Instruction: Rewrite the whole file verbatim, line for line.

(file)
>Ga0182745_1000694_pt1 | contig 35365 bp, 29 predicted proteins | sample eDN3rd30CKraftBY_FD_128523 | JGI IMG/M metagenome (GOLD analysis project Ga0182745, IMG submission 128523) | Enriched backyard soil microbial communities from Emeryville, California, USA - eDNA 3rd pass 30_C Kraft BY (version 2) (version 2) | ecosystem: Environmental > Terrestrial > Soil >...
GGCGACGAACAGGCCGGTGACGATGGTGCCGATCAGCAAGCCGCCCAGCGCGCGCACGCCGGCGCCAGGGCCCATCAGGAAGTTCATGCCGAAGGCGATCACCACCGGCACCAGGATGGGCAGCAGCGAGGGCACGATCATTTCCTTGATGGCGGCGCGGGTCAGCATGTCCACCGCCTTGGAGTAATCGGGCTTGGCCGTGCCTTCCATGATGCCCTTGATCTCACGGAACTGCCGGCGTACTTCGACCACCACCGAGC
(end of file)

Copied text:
>Ga0182745_1000694_pt1 | contig 35365 bp, 29 predicted proteins | sample eDN3rd30CKraftBY_FD_128523 | JGI IMG/M metagenome (GOLD analysis project Ga0182745, IMG submission 128523) | Enriched backyard soil microbial communities from Emeryville, California, USA - eDNA 3rd pass 30_C Kraft BY (version 2) (version 2) | ecosystem: Environmental > Terrestrial > Soil >...
GGCGACGAACAGGCCGGTGACGATGGTGCCGATCAGCAAGCCGCCCAGCGCGCGCACGCCGGCGCCAGGGCCCATCAGGAAGTTCATGCCGAAGGCGATCACCACCGGCACCAGGATGGGCAGCAGCGAGGGCACGATCATTTCCTTGATGGCGGCGCGGGTCAGCATGTCCACCGCCTTGGAGTAATCGGGCTTGGCCGTGCCTTCCATGATGCCCTTGATCTCACGGAACTGCCGGCGTACTTCGACCACCACCGAGC